Rwanda is blessed with ideal coffee growing conditions such as high altitude, regular rainfall, volcanic soils with good organic structure and an abundance of Bourbon.
The vast majority of Rwandan coffee is produced by smallholders of which there are thought to be around half a million with parcels of land often not much larger than just one hectare per family. Coffee is grown in most parts of the country, with particularly large concentrations along Lake Kivu and in the southern province.
Rwandan smallholders organise themselves into cooperatives and share the services of centralised wet-mills – or washing stations as they are known locally. Flowering takes place between September and October and the harvest runs from March to July, with shipments starting in August through December.
The owner of Bwenda, Bernard Uwitije, is a native of southern Rwanda, in the district of Nyamagabe. Coming from a region where coffee was a dominant crop, he first entered the sector trading ordinary commodity coffee. He later learned of the added value when being able to fully process. Wanting to set up a proper and sustainable business in the coffee sector, he built his first wet mill near his hometown in 2016.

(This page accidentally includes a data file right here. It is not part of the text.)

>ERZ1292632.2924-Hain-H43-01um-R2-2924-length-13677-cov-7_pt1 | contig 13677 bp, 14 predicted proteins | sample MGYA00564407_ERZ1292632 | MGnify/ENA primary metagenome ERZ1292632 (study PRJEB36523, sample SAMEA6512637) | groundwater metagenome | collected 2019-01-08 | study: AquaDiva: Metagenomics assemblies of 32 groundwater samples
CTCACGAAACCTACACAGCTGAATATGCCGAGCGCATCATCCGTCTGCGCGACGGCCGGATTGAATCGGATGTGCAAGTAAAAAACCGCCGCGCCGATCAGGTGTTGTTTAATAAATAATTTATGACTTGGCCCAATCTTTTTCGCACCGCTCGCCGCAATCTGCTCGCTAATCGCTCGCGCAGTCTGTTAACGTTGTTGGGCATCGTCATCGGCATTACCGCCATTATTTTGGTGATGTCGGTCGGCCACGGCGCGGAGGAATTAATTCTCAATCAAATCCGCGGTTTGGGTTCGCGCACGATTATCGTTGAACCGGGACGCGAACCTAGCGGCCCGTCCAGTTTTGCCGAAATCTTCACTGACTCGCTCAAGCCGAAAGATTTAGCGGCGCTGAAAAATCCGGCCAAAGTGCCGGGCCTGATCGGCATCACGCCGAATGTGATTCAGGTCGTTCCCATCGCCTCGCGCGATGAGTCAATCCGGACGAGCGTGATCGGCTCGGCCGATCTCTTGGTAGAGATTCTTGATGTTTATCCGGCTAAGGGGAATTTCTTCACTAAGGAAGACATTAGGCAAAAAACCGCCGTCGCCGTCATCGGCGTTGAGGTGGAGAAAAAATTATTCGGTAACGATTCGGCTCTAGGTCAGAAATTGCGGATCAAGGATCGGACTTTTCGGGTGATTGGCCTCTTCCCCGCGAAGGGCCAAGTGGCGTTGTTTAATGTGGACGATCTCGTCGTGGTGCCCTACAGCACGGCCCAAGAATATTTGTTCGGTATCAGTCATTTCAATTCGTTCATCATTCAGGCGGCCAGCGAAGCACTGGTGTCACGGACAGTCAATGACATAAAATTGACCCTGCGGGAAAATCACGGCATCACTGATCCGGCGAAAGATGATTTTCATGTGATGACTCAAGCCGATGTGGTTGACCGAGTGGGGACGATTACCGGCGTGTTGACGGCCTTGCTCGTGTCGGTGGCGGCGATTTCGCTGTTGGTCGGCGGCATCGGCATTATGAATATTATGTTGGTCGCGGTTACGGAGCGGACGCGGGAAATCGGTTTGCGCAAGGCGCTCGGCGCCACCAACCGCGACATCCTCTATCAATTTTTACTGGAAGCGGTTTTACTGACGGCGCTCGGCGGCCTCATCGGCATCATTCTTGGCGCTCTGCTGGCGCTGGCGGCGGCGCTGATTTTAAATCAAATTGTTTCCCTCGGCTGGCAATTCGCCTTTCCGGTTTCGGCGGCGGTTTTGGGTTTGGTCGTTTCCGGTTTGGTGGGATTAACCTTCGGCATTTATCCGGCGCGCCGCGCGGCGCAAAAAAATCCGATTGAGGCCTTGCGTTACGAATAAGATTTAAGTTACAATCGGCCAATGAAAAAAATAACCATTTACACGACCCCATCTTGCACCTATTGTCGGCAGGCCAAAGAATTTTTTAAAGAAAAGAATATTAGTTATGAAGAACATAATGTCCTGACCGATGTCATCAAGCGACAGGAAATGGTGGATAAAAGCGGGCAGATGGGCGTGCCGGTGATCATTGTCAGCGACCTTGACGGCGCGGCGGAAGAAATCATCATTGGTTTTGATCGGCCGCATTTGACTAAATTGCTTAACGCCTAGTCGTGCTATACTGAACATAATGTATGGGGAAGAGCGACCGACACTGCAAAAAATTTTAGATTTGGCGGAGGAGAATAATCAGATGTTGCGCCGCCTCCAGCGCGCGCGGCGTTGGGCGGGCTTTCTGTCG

Bwenda was his third washing station, which he built in 2018 after realising a group of farmers who were a bit isolated, did not have a closer washing station to process their cherries into high quality coffee. 2019 was the first season of operating Bwenda, processing only 1 container worth of cherries.
During the harvest the farmers deliver cherry to the washing station where they are floated and separated before then being pulped on a mckinnon disc pulper and fermented in tanks overnight until the mucilage is ready to be washed off. From here it then passes through the grading channels before then being taken to the raised beds and dried for 10 - 14 days.